Tag Archives: Japanese culture

Japan on the Hudson

The Japanese Mall

After my family trip to the Hudson River Valley, we stopped at the Japanese Mall in Edgewater, NJ on the way home.  We used to go to the Japanese Mall a lot when I was younger and would always have dinner at the beautiful Japanese steakhouse overlooking the Hudson.  Unfortunately, the steakhouse is out of business, but the mall is still worth a visit.

Stores at the Japanese Mall

Food court at the mall

When we arrived at the mall, our first stop was the supermarket, where we were overwhelmed by the large variety of Japanese products.

Rice milling machine

Who knew there are so many varieties of miso?

Tofu?

Half an aisle devoted to panko (breadcrumbs)

There were also some products with funny packaging and terms that didn’t translate so well.

"Good Good Eat" ramen noodles

Cute Kewpie mayo in a bag

Curry that is perfect for the Jewish New Year

"Fruity salad" juice made me smile

Pretty Sake bottles

We bought some sashimi to have for dinner later and then visited the food court for a snack.  There were lots of Japanese restaurants and one misplaced Italian restaurant.  I was excited to see that the Japanese restaurants had plastic food displays, which I first learned is popular in Japan from the Sesame Street special, “Big Bird Goes to Japan” (now, THAT was quality children’s programming!).

Plastic food display

Another plastic food display

Plastic food close-up

I bought an iced green tea latte, which I had never had before.  I wouldn’t get it again, but it was interesting to try.

Tea and ice cream menu. My green tea latte is on the right.

Before leaving we stopped to admire the beautifully packaged jellied treats at the bakery.  Some of the packaging was more appealing than the pastries, but I would be curious to try one on our next trip.

Japanese bakery

Pastries in packaging that reminded me of soap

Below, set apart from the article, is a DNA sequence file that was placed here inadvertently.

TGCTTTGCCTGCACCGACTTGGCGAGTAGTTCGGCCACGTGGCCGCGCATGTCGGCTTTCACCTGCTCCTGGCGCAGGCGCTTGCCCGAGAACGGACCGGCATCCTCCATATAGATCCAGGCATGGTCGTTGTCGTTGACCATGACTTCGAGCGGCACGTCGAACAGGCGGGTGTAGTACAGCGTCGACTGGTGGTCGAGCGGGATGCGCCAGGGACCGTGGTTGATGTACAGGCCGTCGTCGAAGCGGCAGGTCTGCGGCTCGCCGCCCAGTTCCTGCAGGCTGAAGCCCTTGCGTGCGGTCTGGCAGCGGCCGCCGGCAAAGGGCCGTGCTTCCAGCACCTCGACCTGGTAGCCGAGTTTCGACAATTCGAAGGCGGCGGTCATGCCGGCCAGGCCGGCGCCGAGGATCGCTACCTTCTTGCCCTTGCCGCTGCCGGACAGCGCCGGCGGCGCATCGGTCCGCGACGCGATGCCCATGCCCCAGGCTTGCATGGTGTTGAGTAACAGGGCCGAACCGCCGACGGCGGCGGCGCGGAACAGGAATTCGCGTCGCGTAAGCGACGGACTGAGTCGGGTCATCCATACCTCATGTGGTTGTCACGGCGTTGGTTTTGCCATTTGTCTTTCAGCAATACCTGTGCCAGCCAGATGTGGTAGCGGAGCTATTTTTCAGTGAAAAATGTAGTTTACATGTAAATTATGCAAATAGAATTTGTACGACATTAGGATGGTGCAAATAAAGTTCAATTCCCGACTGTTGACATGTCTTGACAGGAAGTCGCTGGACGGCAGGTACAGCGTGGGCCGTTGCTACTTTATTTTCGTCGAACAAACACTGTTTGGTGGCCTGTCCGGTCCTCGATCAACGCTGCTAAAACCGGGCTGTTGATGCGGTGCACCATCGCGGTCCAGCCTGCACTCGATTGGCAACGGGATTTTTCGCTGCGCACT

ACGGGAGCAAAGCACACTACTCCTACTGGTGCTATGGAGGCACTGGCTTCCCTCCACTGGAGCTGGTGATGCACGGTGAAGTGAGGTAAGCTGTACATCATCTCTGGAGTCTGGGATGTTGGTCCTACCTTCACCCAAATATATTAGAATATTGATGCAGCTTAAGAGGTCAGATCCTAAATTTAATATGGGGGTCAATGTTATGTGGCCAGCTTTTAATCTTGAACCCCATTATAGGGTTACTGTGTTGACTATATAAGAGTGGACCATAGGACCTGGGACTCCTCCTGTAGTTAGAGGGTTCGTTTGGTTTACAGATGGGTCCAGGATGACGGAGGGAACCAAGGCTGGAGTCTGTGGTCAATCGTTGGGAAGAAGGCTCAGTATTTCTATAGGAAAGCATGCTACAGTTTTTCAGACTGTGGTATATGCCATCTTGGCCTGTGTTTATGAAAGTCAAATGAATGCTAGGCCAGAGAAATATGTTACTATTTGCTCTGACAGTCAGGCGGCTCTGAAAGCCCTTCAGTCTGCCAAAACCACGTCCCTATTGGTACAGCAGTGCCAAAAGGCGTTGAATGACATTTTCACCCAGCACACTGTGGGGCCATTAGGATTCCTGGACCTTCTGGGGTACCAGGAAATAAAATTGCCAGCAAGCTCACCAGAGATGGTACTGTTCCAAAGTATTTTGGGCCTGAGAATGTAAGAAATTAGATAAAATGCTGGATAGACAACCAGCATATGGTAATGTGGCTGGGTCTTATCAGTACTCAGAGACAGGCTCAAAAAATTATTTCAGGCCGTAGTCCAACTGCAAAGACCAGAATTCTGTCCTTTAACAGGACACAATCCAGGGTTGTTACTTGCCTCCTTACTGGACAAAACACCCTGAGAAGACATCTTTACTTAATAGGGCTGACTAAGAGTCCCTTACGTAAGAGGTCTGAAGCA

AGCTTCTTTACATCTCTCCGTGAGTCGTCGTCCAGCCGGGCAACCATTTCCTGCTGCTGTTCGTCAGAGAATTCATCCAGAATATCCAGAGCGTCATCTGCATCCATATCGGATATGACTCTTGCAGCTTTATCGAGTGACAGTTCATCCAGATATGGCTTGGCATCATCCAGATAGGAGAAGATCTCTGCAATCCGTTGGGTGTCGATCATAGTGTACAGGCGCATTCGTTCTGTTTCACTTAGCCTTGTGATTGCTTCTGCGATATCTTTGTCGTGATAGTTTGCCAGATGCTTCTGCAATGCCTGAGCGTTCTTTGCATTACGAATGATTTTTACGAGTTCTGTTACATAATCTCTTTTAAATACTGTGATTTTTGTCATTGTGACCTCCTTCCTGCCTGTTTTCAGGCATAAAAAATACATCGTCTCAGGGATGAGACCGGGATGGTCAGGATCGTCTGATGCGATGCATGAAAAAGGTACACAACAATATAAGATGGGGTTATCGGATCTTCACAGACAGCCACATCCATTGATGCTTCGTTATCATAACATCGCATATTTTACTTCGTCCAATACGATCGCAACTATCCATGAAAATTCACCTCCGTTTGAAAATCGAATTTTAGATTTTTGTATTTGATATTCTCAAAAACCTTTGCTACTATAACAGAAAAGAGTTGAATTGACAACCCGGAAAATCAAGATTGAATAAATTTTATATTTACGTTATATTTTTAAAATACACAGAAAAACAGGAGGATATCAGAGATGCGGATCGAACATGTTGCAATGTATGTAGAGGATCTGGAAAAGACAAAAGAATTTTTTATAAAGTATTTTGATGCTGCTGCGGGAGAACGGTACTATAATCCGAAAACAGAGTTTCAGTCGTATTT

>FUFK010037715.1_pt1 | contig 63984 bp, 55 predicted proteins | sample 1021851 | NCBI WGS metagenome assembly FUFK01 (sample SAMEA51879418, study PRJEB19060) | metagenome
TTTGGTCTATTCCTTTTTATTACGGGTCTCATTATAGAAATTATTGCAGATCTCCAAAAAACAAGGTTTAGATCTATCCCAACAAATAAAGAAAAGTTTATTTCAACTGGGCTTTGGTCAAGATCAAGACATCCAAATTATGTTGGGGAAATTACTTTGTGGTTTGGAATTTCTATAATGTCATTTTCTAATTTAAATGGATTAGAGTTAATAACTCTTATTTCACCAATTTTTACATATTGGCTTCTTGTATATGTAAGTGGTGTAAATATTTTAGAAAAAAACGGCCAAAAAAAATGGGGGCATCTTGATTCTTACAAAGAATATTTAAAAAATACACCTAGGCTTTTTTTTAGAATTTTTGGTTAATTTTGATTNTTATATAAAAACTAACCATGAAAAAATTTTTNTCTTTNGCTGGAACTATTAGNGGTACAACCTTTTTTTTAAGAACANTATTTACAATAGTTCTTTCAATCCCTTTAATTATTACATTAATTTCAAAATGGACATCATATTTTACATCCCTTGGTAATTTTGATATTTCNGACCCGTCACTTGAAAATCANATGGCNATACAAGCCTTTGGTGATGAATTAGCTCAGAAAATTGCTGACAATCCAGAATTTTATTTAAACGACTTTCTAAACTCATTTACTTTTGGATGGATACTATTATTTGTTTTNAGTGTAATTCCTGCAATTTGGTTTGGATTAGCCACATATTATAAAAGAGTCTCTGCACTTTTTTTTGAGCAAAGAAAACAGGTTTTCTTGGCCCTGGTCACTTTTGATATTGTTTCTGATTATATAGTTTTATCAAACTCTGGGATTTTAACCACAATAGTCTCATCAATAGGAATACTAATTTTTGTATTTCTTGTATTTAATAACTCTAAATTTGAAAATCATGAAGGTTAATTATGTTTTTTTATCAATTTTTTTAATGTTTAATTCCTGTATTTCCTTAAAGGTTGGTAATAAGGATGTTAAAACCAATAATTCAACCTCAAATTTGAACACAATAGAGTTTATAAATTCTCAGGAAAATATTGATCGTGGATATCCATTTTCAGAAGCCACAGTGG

Cute bunnies on the left

Cake and mochi

I had a really fun time at the Japanese mall and I would love to go back to the food court for a meal.  It looked like a few of the store fronts were empty, but I did see a Shiseido make up store and a bookstore.  There was also a sign for a free shuttle from NYC, although it says on the website that the shuttle is $3 dollars.  Either way, it’s a good deal and a great mini-trip from NYC for Japanese culture immersion.

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Tofu Made 4X-Daily: EN Japanese Brasserie

Main room/semi-communal seating at EN Japanese Brasserie

Last month I took my boyfriend, Charles* to EN Japanese Brasserie for his birthday. Charles is a Japanophile, so I picked the restaurant by googling “best Japanese restaurants nyc.”  EN Japanese Brasserie is a chain in Japan, but the West Village location is their first restaurant in the US.  I was particularly excited that it specialized in izakaya (Japanese style tapas), since we go out for sushi a lot and it seemed like an interesting change.  I was sold when I read that the restaurant makes fresh tofu four times a day (6:00, 7:30, 9:00, 10:30).

When we arrived at EN Japanese Brasserie I was impressed by the décor, although not too pleased that we were seated at something resembling a bar/communal table (I think the individual tables were for groups of four?  I’m still not quite sure because I made our reservation about a month in advance).  On a related note, they also had cool/authentic looking Japanese party rooms, but they seemed more appropriate for large groups.

Charles ordered a flight of sake, which gave him the choice of three of six types of sake and came with a side of yasai chips (taro chips?).  I ordered a cucumber and vodka cocktail, which was very refreshing, but contained seemingly no alcohol.  I would probably choose the sake flight if I could order again.

Sake flight and chips

Since the restaurant specializes in tofu, we each ordered tofu, prepared in different ways.  I had the “freshly-made scooped tofu,” which you could get warm or chilled.  It was definitely the smoothest and softest tofu that I’ve eaten.

Freshly-made scooped tofu

Charles ordered Goma Dofu Age Dashi, described as, “sesame tofu lightly fried in a savory dashi broth with an array of mushrooms.”  It was delicious, although we found it amusing that it tasted so completely different from my tofu dish (tofu is versatile! hehe).

Fried sesame tofu

We also ordered a raw tuna and avocado salad and three types of o-banzai (small Kyto-style dishes).  For the o-banzai we choose eggplant, asparagus, and mushroom dishes.  I didn’t take photos of the salad or the o-banzai because I didn’t love any of them (though the mushrooms in peanut sauce were memorable).

Overall EN Japanese Brasserie was nice (good décor and service), although pricy, which I knew beforehand.  Considering I only really liked the tofu and drinks, I wouldn’t give it a high recommend, but I’m glad I tried it.

EN Japanese Brasserie/435 Hudson Street, New York, NY 10014/(212) 647-9196

*Name has been changed to protect the innocent.

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